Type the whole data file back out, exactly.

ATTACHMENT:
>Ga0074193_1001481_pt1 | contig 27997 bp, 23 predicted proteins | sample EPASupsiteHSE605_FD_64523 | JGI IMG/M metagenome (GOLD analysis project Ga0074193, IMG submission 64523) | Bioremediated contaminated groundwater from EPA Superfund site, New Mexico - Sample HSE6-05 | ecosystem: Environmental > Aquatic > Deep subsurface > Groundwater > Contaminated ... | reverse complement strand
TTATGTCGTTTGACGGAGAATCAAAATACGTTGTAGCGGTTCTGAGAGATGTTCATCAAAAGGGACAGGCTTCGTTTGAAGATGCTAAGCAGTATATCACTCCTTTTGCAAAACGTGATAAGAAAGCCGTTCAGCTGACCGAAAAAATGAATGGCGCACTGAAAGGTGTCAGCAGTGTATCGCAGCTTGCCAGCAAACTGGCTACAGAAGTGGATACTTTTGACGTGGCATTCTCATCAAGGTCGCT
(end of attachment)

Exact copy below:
>Ga0074193_1001481_pt1 | contig 27997 bp, 23 predicted proteins | sample EPASupsiteHSE605_FD_64523 | JGI IMG/M metagenome (GOLD analysis project Ga0074193, IMG submission 64523) | Bioremediated contaminated groundwater from EPA Superfund site, New Mexico - Sample HSE6-05 | ecosystem: Environmental > Aquatic > Deep subsurface > Groundwater > Contaminated ... | reverse complement strand
TTATGTCGTTTGACGGAGAATCAAAATACGTTGTAGCGGTTCTGAGAGATGTTCATCAAAAGGGACAGGCTTCGTTTGAAGATGCTAAGCAGTATATCACTCCTTTTGCAAAACGTGATAAGAAAGCCGTTCAGCTGACCGAAAAAATGAATGGCGCACTGAAAGGTGTCAGCAGTGTATCGCAGCTTGCCAGCAAACTGGCTACAGAAGTGGATACTTTTGACGTGGCATTCTCATCAAGGTCGCT